Commentary on 1 Kings 12 (Division of the Kingdom)

Solomon has died, so now his son Rehoboam is going to take over as king of all Israel in 931 BC. Rehoboam travels to a place called Shechem to meet with the leaders of the 10 northern tribes, where he presumes that he will be coronated king (Judah and Benjamin are the other 2 tribes in the south).

Recall that Shechem has a lot of history with the people of Israel. Thomas L. Constable, in The Bible Knowledge Commentary (Old Testament:), writes,

Shechem afforded a fitting site for the coronation of a king of Israel. At Shechem Yahweh first appeared to Abraham in the land and promised to give him all of Canaan (Gen. 12:6–7). Jacob later settled there (Gen. 33:18–20) and Joseph was buried there (Josh. 24:32). After they had entered the Promised Land the Israelites, at Shechem in the valley between Mount Ebal and Mount Gerizim, dedicated themselves to keep the Mosaic Law (Josh. 24:1–27). This sacred spot now reminded the Israelites of their divinely revealed destiny as a nation and of God’s faithfulness.

Unfortunately for Rehoboam, a surprise awaits him at Shechem. The northern 10 tribes select a former administrator under Solomon, Jeroboam, to speak for them. Jeroboam complains to Rehoboam that Solomon placed a heavy tax burden on the northern tribes, including forced labor for construction in Jerusalem and other places in the territory of Judah. David and Solomon were from the tribe of Judah, and so Rehoboam is continuing their dynasty. The northern tribes demand that Rehoboam lighten the burden before they will accept him as king.

In verses 6-11, Rehoboam consults for three days with two different groups of advisors. The older advisors, who served under Solomon, advise that he tell the northern tribes that he will lighten their tax burden. The younger advisors, who are contemporaries of Rehoboam, advise the opposite. They want him to tell the northern tribes that his tax burden will be far heavier than his father’s. Their idea is to instill fear into the northern tribes so that they will back down.

Rehoboam unwisely follows the advice of the younger generation. Instead of the northern tribes being cowed, they rebel against Rehoboam and declare their independence from the tribe of Judah and from the dynasty of David. Rehoboam sends one of his labor administrators to meet with the rebellious leadership, but he is stoned to death and Rehoboam has to flee Shechem to avoid the same fate. The author of 1 Kings notes that “Israel has been in rebellion against the house of David to this day.”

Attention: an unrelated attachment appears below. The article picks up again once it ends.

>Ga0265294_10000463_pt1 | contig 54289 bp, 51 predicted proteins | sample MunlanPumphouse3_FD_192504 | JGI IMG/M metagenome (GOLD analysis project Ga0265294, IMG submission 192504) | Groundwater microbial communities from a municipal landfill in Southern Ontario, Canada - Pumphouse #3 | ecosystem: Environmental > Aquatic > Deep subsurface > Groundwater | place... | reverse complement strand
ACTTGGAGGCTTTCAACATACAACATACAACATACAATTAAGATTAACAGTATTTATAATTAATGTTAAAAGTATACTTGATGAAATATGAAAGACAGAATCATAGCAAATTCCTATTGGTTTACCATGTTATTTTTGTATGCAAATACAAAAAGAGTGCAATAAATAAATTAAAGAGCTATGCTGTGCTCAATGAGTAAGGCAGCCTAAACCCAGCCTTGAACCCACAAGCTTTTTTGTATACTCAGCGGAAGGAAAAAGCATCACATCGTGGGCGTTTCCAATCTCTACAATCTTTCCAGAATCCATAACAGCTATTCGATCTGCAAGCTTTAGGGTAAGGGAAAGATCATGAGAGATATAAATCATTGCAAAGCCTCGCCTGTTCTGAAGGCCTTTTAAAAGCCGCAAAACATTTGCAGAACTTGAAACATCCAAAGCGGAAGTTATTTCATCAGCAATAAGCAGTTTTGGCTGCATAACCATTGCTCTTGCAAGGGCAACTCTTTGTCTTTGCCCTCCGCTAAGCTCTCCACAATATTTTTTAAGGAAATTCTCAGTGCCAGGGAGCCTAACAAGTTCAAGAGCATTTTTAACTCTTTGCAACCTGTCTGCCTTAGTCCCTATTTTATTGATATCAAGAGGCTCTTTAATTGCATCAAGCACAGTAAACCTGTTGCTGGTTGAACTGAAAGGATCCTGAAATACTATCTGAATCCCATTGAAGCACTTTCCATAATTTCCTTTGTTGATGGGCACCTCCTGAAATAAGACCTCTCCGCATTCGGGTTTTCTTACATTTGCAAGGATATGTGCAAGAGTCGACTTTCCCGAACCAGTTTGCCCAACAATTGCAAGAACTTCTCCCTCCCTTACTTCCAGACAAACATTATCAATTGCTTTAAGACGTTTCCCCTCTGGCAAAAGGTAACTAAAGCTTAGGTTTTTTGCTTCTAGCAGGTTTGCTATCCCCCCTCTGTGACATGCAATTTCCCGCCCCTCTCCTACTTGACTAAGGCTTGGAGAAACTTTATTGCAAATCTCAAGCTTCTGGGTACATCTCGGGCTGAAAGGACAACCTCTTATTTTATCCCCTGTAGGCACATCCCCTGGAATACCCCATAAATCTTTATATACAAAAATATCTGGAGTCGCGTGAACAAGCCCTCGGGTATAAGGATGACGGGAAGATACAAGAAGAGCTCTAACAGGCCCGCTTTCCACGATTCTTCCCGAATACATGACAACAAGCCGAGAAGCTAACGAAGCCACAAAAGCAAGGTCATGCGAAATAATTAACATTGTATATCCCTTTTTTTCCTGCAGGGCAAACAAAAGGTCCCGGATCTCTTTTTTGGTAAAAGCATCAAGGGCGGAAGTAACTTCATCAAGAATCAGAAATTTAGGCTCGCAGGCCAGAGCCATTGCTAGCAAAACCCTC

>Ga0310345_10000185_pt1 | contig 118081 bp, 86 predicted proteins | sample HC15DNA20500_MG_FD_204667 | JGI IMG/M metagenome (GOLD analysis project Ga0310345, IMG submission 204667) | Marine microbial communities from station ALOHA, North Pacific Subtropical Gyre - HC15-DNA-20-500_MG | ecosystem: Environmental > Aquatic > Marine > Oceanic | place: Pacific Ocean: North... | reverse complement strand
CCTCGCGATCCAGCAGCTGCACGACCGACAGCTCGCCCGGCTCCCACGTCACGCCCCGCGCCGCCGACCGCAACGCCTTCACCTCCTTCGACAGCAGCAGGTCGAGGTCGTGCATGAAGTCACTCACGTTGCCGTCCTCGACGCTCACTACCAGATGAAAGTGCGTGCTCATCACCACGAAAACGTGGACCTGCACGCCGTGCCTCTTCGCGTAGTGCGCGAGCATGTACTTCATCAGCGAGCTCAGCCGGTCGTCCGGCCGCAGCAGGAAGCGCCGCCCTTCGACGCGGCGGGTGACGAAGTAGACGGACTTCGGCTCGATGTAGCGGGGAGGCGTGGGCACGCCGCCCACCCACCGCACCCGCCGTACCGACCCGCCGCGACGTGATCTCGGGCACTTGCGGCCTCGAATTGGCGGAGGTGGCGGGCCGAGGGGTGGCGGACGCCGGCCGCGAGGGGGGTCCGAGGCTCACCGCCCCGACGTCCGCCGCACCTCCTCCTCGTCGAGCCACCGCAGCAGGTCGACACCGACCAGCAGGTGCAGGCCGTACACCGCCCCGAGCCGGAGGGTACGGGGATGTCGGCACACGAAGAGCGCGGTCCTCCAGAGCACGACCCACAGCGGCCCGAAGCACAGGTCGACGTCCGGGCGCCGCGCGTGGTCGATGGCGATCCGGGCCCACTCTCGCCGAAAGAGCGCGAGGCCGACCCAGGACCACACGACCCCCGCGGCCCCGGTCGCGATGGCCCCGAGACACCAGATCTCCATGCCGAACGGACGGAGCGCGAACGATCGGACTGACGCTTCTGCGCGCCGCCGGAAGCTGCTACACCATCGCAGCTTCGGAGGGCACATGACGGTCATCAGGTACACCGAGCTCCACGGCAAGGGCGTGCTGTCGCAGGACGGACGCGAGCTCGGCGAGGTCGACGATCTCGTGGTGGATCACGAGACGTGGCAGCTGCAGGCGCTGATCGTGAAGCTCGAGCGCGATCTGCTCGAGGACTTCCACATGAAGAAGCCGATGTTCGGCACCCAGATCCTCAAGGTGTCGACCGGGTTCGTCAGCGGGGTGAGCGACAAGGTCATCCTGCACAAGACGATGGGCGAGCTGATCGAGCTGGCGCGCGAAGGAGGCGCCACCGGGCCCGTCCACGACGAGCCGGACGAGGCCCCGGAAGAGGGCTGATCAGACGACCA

Jeroboam is made king over the 10 northern tribes, which comes to be called Israel, and Rehoboam is made king over the two southern tribes (Judah and Benjamin), which comes to be called Judah. Rehoboam gathers an army to attack Israel immediately after his return to Jerusalem, but the prophet Shemaiah tells Rehoboam that he should not attack Israel, for the rebellion of Israel was God’s doing. Recall that God had promised to split the kingdom in two because of Solomon’s idolatry.

In verses 25-33, we learn that Jeroboam builds shrines and altars throughout Israel so that he can prevent his people going to the temple in Jerusalem to worship. He is afraid that if they go to Jerusalem, they will want the two kingdoms to reunite, with Rehoboam in command. Two of the shrines, placed in Bethel and Dan, feature golden calves. The calves, themselves, are probably not meant to be worshipped, because the invisible God is supposed to “stand” upon the backs of the calves, but this distinction is quickly lost on the people of Israel, who start worshiping the calves themselves.

In addition, Jeroboam replaces the Levite priests with illegitimate priests from other tribes, and even commissions new religious festivals for Israel. The Levites would eventually leave Israel and migrate down to Judah because of Jeroboam’s actions.

The splitting of the kingdom leads to serious consequences that would unfold over the next several centuries. First, neither Israel nor Judah would ever gain the prestige of the united kingdom. They would both be attacked by neighboring nations and suffer through numerous wars.

Second, the religious reforms instituted by Jeroboam would lead Israel further and further from obedience to the Law. As the decades went by, the true lovers of Yahweh would stream out of Israel down to Judah to worship and live. Israel’s kings are noted again and again for their disobedience to God’s laws.

Third, the prophetic movement gained importance. God would appoint prophets over the next several hundred years to challenge the rulers of Israel and Judah to follow the Law. This would cause many of the prophets to be hated by the kings and people of Israel and Judah, who did not want to hear about their sins.

See this chart to understand the succession of kings and prophets from 930 BC to 586 BC in both kingdoms. Israel is conquered and destroyed as a nation in 722 BC, while Judah suffers the same fate in 586 BC.

Go to this link to see a map of ancient Israel and Judah.